Dashes and Hyphens in Manga
A quick and dirty guide to 8 of the most common hyphens and dashes commonly seen in manga.
A Hyphen is most commonly used to divide words that break at the end of a line or to connect compound words such as Yuuna- san or super-duper. Hyphens are also often used in comics to separate sounds and convey stuttering.
Open to interpretation, the hyphen is typically thicker than the em or en dash and slants upwards.
Em dashes are used to make breaks in dialogue, add short pauses or to insert thoughts into a sentence—just like this one—at either ends of the phrase. Stronger than a comma but slightly weaker than a semicolon or parenthesis.
Although not referring to the letter M, recent em dashes are usually the width of the lowercase m.
The en dash indicates a range of values such as quantity or time. For example, Monday–Friday, 1984–2020 or pages 1–3. Can also be used to indicate contrast or connection between pairs of words, i.e. Tokyo–Osaka agreement.
Longer than a hyphen and approximately half the length of an em dash.
Double Em Dash
Double em dashes are often used to show the passing of time. Generally used at the beginning of a sentence to represent brooding or contemplation, while phrases ending in a double em dash typically signal interruption.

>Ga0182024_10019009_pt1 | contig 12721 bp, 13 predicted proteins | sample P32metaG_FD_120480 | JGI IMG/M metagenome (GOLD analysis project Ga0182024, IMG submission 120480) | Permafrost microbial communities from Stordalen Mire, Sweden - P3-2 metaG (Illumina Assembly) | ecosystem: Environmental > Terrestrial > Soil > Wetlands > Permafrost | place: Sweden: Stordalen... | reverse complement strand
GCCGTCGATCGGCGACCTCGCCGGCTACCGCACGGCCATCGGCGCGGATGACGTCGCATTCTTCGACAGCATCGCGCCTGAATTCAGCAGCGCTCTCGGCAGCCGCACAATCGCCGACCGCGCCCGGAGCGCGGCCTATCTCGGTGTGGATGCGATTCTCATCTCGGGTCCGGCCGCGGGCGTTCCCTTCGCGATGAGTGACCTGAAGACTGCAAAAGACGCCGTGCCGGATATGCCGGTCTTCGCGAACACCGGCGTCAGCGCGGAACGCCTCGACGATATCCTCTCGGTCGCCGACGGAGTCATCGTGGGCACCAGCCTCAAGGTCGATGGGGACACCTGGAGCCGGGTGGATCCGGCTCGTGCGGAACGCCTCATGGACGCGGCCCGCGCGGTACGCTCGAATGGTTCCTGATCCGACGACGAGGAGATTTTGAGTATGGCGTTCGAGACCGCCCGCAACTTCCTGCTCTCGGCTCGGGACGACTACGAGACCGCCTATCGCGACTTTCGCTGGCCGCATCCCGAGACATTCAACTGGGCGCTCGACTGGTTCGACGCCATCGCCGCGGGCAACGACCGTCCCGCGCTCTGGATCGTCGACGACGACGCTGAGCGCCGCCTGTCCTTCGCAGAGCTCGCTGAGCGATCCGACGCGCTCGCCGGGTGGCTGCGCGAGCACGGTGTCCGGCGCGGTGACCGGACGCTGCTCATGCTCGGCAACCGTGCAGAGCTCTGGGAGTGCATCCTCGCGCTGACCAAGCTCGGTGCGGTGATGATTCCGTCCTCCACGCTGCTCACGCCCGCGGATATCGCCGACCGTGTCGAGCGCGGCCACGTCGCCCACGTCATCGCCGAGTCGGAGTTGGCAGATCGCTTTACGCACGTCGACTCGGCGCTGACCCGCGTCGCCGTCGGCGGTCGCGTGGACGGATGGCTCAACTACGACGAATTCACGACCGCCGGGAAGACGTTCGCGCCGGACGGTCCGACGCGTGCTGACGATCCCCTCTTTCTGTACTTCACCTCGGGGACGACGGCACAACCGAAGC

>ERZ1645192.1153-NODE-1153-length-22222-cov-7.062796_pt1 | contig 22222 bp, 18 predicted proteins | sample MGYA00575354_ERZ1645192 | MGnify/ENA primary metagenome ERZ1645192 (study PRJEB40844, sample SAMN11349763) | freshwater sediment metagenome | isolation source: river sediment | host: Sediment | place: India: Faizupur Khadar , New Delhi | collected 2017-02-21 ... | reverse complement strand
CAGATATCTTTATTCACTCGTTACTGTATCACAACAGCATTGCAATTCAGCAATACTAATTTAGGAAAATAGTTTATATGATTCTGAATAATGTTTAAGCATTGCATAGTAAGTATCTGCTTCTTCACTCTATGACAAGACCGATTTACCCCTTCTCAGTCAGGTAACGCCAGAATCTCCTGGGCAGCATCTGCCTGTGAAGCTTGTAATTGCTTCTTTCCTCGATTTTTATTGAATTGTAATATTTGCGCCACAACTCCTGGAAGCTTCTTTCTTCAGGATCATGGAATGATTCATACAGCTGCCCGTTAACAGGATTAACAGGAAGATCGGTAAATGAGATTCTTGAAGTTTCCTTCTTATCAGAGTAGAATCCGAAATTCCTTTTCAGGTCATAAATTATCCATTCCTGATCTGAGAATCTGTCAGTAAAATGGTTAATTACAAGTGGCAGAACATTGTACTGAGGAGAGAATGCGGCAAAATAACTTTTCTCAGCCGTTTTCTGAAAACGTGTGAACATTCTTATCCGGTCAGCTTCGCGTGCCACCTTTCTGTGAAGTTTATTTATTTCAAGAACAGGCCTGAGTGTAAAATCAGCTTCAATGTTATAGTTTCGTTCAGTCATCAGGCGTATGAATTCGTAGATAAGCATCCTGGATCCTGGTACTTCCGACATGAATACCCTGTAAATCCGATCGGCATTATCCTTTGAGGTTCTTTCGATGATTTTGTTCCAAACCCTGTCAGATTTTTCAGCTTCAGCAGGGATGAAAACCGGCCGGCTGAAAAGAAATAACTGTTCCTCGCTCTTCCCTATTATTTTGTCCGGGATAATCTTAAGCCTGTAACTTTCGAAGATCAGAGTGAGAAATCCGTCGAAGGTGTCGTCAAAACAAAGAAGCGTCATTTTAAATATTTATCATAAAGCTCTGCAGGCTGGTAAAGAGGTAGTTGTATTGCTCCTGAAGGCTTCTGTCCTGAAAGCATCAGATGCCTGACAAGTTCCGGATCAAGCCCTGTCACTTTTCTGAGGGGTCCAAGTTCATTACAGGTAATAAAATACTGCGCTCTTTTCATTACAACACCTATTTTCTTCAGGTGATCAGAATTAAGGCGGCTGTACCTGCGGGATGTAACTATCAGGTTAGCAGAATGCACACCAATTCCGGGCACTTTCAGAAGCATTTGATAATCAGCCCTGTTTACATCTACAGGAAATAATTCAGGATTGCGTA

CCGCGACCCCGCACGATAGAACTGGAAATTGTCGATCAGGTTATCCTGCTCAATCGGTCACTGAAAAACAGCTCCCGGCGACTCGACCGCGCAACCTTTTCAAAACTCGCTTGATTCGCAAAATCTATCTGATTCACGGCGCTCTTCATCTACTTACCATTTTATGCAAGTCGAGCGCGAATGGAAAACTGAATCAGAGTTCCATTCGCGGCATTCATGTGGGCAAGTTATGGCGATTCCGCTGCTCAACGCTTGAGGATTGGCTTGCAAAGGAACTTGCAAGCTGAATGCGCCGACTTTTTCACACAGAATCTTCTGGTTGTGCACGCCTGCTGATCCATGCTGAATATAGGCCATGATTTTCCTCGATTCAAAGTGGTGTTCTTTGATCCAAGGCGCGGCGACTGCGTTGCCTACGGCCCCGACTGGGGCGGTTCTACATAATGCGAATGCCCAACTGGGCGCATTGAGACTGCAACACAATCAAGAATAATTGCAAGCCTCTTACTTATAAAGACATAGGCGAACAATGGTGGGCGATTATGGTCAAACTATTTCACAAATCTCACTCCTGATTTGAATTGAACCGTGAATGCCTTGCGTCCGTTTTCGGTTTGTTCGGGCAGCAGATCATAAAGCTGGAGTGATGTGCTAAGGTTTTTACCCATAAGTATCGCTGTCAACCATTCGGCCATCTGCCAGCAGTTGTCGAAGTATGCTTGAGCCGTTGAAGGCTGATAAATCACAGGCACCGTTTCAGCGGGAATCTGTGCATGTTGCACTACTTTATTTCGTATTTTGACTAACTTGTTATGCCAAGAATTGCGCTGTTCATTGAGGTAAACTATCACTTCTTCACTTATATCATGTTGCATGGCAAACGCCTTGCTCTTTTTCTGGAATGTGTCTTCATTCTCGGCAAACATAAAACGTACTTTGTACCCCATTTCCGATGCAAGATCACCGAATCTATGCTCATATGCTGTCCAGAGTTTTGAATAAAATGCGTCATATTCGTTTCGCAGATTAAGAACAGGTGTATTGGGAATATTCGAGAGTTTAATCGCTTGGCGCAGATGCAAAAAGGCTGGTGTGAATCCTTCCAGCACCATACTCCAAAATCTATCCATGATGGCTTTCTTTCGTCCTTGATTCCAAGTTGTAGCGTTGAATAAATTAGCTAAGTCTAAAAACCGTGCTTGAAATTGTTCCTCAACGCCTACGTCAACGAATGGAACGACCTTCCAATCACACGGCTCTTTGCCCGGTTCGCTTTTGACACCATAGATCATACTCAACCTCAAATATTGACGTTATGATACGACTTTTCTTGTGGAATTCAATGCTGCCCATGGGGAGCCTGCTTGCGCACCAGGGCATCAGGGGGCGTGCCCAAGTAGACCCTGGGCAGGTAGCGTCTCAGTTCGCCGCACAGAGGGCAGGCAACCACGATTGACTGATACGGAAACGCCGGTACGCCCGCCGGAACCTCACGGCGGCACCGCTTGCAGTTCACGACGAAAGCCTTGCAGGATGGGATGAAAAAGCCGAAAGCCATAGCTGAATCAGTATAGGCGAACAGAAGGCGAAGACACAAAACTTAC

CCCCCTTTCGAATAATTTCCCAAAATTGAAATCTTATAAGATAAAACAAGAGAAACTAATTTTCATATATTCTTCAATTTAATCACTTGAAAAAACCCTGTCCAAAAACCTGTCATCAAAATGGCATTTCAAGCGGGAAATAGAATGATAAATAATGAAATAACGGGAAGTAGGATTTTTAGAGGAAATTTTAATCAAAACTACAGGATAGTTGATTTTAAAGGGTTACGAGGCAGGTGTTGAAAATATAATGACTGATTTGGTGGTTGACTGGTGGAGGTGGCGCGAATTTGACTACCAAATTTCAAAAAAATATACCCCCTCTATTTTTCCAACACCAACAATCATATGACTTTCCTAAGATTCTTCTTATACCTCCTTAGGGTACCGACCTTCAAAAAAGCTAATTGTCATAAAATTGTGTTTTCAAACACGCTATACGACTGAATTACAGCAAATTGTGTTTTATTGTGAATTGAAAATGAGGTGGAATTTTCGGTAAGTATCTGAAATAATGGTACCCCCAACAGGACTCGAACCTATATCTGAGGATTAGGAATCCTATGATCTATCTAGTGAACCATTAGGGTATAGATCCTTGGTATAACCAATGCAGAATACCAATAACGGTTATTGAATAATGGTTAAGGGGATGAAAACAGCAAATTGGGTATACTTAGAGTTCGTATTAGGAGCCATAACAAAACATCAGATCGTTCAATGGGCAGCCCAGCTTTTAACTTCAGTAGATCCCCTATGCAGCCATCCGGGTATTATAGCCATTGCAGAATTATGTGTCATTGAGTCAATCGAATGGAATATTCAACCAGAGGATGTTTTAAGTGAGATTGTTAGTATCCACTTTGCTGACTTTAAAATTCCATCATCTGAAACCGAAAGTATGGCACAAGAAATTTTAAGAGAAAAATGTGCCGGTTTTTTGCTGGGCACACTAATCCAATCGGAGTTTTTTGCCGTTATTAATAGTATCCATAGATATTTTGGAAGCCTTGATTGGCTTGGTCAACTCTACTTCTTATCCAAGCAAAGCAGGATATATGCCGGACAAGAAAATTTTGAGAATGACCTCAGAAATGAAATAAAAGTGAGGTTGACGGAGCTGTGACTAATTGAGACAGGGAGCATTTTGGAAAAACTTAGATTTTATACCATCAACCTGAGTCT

In addition to the double em dash, triple and quadruple em dashes are also regularly used in manga.
Closely related to the wavy dash, the wave dash is also used to convey emotion. Less dramatic than the em dash, calmer than the wavy dash but more spirited than an ellipsis. Originally used to indicate a range of numbers, in manga it usually signals things such as exhales, moans and groans.
Unicode character U+301C.
The wavy dash is used to give words or phrases a more drawn out and emotional impact. Unlike other dashes, the wavy dash seems to indicate tone and behaves similarly to ellipses, thus can be used multiple times, independent of words or phrases.
More dashes are equal to more emotion.
Unicode character U+3030.
Em Dash & Ellipsis
Adding an ellipsis to a em dash functions in very much the same as a double em dash, suggesting an interruption in thought or speech that trails away. Slightly less abrupt than the double em dash and almost always used at the end of a phrase.
Japanese ellipses align vertically with the em dash and are also interchangeable with other punctuation such as ? and !
Double hyphens are a substitute for the em dash, adding breaks, pauses or thoughts into dialogue. Commonly used in American comics, double hyphens come from typewriter days when no dashes were available but are still very much used.
Hyphens and dashes are not the same.
And there you have it: If all those lines and squiggles didn’t make sense before, I hope they do now.
If I missed anything or you have any suggestions for future articles, please feel free to get in touch.